Hacking Whiskey at Treaty Oak Distillery
What’s a brief moment of Brooklyn in a Hill Country paradise?
By Wayne Alan Brenner,
7:00AM, Thu. Feb. 14, 2019
A guy named Aaron Goldfarb writes about whiskey.
He writes a whole bunch about whiskey, and it’s writing that, if you like whiskey at all, you should be aware of. It’s writing, in fact, that you should read. And if you love whiskey, then you should definitely read Goldfarb’s new book: Hacking Whiskey.
You should read the book because this Goldfarb isn’t just fucking around, although he is fucking around with – “hacking,” as they say – whiskey.
Better yet, he’s reveling in and revealing the gambits of experts who’ve been relentlessly experimenting with the much-loved substance that does such good things for a discerning palate even while it soddens the senses toward a more, ah, lackadaisical interface with sober reality.
And people have been paying attention.
People have been paying attention, because Goldfarb has been writing much that’s attention-worthy, and because Hacking Whiskey is a particularly good example of this. And one of those people who’ve been paying attention is Daniel Barnes of Treaty Oak Distilling.
Barnes, a West Texas native who started the Treaty Oak operation out in Dripping Springs back in 2006, invited the Brooklyn-dwelling Goldfarb to the Lone Star State a couple of weeks ago, to publicly inaugurate the distillery's new Cocktail Lab with a presentation – an informative class, almost – of whiskey hacking.
Best of both worlds, is what it turned out to be. We attended that class at Treaty Oak’s Cocktail Lab, and we’re attesting to the event’s success. For at least three reasons – and let’s get into them here.
1) SHEER KNOWLEDGE
Goldfarb, as we mentioned, knows what’s up, whiskeywise – he’s one hell of an informed aficionado, and his book, which he was affably hawking at the event (a copy was included as part of the experience), is just the sort of thing to spark a distillery’s best experiments.
2) IT AIN'T BRAGGIN' IF IT'S TRUE
You hear the name “Cocktail Lab” and you think, “Oh, right, so maybe they’re gonna source a slightly odd ingredient or two and just muddle it in with the usual suspects of mixology and that’s the cutting edge of their ‘lab,’ what a bunch of pretentious bullshit,” right? Wrong, if you’re talking about Treaty Oak Distillery.
Daniel Barnes isn’t fronting with cute nomenclature: His Cocktail Lab is a bona fide laboratory, where whiskies (that may have already been expertly modified via arcane methods in-barrel) are subjected to all manner of further transmogrification in search of new and sensory-scintillating versions of liquid pleasure.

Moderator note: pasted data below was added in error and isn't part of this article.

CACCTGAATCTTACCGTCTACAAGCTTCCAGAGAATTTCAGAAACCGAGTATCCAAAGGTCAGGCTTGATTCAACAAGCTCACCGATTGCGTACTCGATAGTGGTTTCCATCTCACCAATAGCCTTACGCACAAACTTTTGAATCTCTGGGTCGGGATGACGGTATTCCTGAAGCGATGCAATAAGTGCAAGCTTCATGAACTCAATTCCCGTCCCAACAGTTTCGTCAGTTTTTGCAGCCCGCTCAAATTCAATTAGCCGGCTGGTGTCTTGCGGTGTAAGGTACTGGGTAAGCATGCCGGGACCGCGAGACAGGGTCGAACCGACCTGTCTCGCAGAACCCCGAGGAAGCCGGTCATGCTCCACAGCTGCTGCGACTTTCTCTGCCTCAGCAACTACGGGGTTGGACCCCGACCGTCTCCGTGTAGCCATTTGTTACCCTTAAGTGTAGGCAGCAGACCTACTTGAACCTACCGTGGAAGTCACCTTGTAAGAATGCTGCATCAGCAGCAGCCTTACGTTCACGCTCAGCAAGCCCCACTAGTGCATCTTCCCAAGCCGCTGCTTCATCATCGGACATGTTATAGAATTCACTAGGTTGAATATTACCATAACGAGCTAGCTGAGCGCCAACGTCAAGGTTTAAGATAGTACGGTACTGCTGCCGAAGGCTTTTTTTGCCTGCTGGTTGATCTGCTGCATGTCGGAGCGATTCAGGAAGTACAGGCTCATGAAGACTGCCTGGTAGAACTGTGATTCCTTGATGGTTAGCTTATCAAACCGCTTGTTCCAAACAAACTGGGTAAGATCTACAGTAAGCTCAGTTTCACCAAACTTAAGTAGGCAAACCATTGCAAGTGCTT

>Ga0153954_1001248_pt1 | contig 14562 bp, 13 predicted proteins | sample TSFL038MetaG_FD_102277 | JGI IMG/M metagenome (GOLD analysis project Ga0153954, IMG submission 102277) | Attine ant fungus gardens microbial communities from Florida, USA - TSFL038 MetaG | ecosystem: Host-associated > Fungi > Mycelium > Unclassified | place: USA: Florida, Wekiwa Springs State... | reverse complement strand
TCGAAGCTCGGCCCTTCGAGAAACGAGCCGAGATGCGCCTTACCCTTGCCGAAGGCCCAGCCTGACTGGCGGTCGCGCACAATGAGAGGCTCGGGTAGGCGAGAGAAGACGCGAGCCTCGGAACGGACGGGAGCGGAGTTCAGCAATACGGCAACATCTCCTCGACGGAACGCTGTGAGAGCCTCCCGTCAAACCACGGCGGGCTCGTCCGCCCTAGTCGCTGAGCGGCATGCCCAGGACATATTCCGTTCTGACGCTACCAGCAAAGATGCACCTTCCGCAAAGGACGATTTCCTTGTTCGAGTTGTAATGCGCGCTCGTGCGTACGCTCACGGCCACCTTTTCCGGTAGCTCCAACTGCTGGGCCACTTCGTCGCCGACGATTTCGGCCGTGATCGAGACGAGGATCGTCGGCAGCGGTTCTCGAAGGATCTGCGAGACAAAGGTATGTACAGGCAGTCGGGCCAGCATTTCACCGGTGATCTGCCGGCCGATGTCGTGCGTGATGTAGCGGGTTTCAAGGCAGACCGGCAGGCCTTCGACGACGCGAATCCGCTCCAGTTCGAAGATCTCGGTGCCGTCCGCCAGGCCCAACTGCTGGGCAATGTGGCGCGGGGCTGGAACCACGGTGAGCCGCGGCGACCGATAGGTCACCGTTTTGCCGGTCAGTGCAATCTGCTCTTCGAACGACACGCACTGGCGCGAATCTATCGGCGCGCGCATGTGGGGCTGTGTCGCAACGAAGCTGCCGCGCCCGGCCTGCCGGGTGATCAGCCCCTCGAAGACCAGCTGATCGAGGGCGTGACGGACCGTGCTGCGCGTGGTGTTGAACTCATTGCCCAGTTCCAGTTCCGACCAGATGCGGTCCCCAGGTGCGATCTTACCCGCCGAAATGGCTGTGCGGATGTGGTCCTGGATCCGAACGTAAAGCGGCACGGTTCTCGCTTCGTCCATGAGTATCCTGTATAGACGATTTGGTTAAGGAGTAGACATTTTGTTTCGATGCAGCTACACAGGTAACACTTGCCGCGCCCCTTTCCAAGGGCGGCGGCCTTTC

“Oh, these guys are definitely on the frontier,” said Goldfarb. “I mean, I did so much research for the book, I’ve seen a lot of stuff, but some of what Daniel and his team are doing here, I was like, ‘What the fuck is that?’”
And all of it – the triumphs that make it out to the public, anyway – all of it tastes so damned good. Like the smoky variation that’s been fat-washed with slow-cooked Texas brisket. Like the blend that’s infused with hops not in the distilling process but via fresh seed cones of that herb in a whiskey-filled French press right before it’s strained into your glass. Like the sweet cocktail that’s inspired by Christina Tosi’s cereal-based concoctions at Milk Bar – “We used Froot Loops for this one,” Barnes pointed out – and that goes down not like some weird novelty but like a satisfying tipple you always want on hand at your favorite watering hole. Like those and more, yeah.
You can expect to find “a thoughtfully curated cocktail menu, classic hip-hop jams, and a natural sensory experience” at the Lab, but note that space is limited to only 34 guests at a time and is seated on a first-come first-served basis.
3) THE REST OF THE WHOLE TREATY OAK GESTALT
Because it’s not just the Cocktail Lab. There’s a regular bar – the Rickhouse – which is nice and roomy with rows of picnic tables, serving up more typical beverages from an array that includes craft beer and the distillery’s finest spirits. There’s Alice’s Restaurant, a handsome yet casual venue (formerly known as Ghost Hill), which offers a seasonally changing menu featuring “locally sourced ingredients that tell a truly unique Texas story” and is abetted in its culinary excellence by an on-site, BBQ-dispensing food truck. And, because these venues and the distillery are on several acres of former ranchland in the Hill Country, there’s also a dedicated playground for the kiddos, and plenty of places for walking your favorite canine – dogs “are welcome, but they must be leashed,” please note. There’s even a mobile stage for live-music concerts, such as the crowd-pleasing glories created by the quartet Ley Line and others on the festive day we visited.
We mean, you can always just stop in for a drink if you live out that-a-way, right? But this place, this Treaty Oak Distillery Ranch, it’s – it’s – it’s like DisneyWorld for grownups, is what it is. And, Whiskey Scout's honor, it can thoroughly reward an entire afternoon and evening of your nonworking, day-tripping time.